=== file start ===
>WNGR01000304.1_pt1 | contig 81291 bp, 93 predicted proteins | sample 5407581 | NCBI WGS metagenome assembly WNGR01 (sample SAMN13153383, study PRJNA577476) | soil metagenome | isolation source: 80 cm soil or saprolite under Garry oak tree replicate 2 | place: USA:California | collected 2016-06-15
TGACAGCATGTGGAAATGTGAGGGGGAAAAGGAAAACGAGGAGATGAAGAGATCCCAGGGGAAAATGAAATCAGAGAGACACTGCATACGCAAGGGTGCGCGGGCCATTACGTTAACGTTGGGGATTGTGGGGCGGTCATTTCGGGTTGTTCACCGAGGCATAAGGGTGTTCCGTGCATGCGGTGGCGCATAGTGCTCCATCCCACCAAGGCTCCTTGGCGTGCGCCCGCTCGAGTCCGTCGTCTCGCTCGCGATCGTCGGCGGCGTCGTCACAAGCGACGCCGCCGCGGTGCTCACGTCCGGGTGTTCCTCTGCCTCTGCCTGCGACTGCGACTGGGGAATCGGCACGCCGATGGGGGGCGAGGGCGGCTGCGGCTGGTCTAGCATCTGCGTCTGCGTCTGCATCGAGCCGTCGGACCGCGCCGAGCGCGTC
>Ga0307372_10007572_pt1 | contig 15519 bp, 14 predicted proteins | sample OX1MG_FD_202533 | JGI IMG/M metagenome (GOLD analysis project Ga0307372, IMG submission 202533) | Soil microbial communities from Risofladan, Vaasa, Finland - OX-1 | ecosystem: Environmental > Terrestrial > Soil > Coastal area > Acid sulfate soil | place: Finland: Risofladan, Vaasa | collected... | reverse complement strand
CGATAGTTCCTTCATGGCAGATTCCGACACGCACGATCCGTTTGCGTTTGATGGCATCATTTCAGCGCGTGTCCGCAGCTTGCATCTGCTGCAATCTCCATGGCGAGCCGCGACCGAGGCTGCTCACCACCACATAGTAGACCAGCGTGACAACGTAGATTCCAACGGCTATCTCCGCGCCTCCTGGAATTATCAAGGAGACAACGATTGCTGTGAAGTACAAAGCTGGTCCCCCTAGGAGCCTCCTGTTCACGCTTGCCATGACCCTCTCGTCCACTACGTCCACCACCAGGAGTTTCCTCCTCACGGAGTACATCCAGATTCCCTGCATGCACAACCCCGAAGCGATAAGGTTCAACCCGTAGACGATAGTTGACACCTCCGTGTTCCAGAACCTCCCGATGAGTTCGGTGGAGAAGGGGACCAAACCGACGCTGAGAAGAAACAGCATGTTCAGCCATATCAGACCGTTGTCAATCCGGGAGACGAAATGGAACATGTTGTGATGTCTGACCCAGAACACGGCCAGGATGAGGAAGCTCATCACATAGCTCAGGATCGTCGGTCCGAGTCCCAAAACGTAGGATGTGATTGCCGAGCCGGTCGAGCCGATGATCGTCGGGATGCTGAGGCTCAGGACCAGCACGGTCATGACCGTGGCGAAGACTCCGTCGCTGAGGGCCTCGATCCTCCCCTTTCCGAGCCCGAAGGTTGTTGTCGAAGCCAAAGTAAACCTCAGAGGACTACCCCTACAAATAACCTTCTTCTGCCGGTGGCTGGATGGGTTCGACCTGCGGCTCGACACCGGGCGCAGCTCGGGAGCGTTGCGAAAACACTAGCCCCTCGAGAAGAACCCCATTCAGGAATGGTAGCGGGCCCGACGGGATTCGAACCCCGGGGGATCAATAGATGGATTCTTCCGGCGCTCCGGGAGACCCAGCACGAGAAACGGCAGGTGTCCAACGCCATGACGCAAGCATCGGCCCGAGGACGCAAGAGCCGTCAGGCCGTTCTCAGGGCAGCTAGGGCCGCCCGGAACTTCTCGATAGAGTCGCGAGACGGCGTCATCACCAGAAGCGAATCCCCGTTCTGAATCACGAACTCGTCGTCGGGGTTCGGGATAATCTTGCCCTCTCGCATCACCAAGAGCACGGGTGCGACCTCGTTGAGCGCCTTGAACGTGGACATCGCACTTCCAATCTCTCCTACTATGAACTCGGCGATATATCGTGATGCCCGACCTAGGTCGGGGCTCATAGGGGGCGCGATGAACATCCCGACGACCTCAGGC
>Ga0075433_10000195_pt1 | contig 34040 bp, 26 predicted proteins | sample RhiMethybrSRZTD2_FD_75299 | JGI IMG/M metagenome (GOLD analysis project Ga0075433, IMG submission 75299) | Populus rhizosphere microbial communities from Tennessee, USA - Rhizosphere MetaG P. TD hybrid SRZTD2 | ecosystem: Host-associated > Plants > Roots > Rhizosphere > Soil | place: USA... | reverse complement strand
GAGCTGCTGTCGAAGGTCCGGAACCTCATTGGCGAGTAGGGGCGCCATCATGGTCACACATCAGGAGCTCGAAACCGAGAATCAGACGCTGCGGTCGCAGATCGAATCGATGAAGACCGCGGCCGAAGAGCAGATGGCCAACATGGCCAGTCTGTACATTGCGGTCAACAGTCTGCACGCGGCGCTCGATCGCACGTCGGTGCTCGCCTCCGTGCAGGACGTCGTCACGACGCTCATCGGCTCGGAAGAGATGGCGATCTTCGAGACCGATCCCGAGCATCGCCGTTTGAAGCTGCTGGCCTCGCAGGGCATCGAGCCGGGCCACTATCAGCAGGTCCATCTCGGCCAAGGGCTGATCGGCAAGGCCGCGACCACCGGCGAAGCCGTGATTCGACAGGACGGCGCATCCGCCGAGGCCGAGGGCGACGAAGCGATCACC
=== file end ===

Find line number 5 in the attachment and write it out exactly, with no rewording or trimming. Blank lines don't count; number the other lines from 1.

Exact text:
>Ga0075433_10000195_pt1 | contig 34040 bp, 26 predicted proteins | sample RhiMethybrSRZTD2_FD_75299 | JGI IMG/M metagenome (GOLD analysis project Ga0075433, IMG submission 75299) | Populus rhizosphere microbial communities from Tennessee, USA - Rhizosphere MetaG P. TD hybrid SRZTD2 | ecosystem: Host-associated > Plants > Roots > Rhizosphere > Soil | place: USA... | reverse complement strand